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What’s next for women’s hockey in Montreal?

With the CWHL folding, processing what that could mean going forward.

canadiennes lose poulin handshake Shanna Martin

Women’s hockey, and specifically the Canadian Women’s Hockey League, have meant a lot to me.

The league folding has nothing to do with me, but the years I spent covering it made it clear to me that the league was more than the board of directors who decided to shut down the league’s operations. The group of staff, volunteers, and players made the teams themselves as strong as the league as a whole. That’s the reason I’m not worried about the future of professional women’s hockey. It doesn’t look good right now, but it will persevere.

I feel for those who are affected by this decision. There are a lot of people who put a lot of work, effort, and passion into this league, and it’s not in vain.

Specifically in this city, Les Canadiennes as an organization is too strong to not go on. With or without the CWHL, women’s hockey in Montreal will bounce back.

Women’s hockey has a history in Montreal that is unique and deep. In 1994, Cammi Granato, one of the best women’s hockey players in history, was playing for Concordia University alongside her Team USA teammate Karen Bye. The coach of that Concordia team was Les Lawton, who also coached Canada at the World Women’s Hockey Championship that year.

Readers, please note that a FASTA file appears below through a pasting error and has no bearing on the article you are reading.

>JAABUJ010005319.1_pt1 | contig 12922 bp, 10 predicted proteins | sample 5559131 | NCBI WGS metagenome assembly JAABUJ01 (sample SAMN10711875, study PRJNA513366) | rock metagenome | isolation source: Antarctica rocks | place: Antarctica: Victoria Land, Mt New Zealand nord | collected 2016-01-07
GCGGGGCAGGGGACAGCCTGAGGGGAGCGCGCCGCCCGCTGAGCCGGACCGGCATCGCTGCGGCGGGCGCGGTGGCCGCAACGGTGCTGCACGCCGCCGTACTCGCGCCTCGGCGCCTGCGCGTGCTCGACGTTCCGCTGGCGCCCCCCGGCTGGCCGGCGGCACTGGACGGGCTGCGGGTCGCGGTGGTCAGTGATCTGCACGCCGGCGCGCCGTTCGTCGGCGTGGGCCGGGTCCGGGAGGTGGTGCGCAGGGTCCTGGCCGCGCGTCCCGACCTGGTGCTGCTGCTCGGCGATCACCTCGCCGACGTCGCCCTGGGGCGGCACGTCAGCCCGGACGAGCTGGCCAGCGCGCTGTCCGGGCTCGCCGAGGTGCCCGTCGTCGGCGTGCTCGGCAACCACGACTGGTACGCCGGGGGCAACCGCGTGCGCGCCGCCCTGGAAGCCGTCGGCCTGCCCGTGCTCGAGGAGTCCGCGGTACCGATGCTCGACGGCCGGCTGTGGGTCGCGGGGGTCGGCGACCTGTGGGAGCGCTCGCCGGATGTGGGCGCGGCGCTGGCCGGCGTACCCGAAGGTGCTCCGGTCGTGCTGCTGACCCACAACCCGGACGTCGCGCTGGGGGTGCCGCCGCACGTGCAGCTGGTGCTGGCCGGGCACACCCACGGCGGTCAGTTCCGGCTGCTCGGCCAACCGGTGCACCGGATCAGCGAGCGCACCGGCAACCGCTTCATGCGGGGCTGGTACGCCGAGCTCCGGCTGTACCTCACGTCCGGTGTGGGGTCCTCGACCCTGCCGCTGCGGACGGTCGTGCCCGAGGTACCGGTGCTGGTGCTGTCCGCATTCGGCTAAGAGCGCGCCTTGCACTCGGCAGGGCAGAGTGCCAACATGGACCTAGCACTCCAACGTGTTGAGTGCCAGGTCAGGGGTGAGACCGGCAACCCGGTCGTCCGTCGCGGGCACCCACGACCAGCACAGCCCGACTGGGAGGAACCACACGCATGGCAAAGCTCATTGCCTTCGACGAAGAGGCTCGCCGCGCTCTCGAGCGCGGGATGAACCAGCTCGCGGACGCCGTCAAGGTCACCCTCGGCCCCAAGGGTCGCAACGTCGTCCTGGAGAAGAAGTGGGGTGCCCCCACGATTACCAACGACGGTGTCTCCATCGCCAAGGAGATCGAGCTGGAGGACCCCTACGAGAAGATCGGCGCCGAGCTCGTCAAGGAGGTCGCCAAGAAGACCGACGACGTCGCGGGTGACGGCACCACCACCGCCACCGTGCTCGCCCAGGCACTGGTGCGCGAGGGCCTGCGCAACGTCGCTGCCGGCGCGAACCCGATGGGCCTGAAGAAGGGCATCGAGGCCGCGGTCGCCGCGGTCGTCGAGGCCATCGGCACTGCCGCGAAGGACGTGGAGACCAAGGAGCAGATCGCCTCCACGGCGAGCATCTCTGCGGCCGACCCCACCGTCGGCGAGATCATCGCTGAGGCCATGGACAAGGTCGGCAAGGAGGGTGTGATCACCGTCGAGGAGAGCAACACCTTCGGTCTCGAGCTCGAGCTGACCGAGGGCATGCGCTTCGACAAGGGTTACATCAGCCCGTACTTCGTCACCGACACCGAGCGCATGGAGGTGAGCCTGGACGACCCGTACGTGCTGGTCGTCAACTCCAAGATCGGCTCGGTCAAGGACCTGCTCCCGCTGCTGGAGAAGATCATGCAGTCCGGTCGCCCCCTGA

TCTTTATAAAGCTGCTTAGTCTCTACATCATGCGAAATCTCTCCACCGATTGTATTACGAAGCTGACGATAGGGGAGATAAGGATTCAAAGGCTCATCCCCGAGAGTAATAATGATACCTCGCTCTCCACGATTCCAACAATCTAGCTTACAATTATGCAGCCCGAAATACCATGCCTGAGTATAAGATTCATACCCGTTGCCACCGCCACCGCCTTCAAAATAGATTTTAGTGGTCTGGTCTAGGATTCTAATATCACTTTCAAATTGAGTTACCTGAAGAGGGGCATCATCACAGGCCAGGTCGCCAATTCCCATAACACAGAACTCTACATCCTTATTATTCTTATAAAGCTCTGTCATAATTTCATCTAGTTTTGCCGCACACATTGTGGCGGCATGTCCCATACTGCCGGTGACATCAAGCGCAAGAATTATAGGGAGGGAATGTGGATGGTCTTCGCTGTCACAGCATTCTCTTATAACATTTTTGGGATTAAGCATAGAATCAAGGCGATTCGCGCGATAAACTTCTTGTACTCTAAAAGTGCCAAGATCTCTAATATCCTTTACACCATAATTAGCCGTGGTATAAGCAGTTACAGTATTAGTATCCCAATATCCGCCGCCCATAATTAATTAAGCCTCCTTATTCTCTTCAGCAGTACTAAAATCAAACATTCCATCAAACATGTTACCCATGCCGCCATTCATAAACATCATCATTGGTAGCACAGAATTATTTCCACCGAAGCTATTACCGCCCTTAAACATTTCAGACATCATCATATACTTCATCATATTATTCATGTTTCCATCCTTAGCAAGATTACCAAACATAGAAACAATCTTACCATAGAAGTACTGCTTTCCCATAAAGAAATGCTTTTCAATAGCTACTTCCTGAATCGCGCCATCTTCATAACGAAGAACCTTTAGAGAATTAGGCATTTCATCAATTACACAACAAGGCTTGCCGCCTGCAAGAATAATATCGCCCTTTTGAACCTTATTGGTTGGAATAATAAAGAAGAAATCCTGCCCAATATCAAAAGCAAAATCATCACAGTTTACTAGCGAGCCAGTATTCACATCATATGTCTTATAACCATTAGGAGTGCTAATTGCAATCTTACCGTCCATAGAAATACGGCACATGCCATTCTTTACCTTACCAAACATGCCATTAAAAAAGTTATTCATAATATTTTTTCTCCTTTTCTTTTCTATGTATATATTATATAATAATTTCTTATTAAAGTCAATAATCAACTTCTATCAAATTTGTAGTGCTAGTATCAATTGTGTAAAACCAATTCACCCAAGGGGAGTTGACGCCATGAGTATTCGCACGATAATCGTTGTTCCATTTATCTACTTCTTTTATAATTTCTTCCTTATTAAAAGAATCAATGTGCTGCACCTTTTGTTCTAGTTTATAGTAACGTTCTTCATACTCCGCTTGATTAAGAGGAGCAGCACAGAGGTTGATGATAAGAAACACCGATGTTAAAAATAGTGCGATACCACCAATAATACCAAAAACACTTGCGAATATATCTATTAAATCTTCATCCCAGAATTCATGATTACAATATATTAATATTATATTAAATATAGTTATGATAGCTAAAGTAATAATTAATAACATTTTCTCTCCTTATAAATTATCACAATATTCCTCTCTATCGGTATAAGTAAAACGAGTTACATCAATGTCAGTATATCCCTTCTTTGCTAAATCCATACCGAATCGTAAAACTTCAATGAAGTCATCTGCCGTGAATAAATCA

That team had 16-year-old Hayley Wickenheiser making her National Team debut. Also on that team were Cassie Campbell, Danielle Goyette, and Geraldine Heaney, among others. Campbell and Goyette would end up playing with Caroline Ouellette. Ouellette spent a semester at Concordia University in 2002 before going to the NCAA. She later became an assistant coach at the school. Julie Chu, who looked up to Granato and Bye, is now the head coach.

McGill University has alumni like Kim St. Pierre, Charline Labonté, and Catherine Ward, among others. Peter Smith took the mantle from Concordia as the dominant program in Quebec. The University of Montreal has won National Championships and built a perennial contender despite not having a program until the 2009-10 season led by a group that includes 1998 Canadian Olympic assistant and 2002 head coach Danièle Sauvageau.

The passion for hockey is strong among the players, not just in Montreal, but around the league — or the regions it used to cover. Like it was in 2007 when players were similarly blindsided by the original NWHL folding. The players can mobilize to create an environment that works. The good news is that the last 12 years moved women’s hockey to a much stronger place despite this setback.

In the end, the CWHL was just four letters. The people behind the teams and Les Canadiennes were the lifeblood, especially the players. They are still here and they are still working to grow the game, even if we don’t know what the deep-rooted seeds will grow into.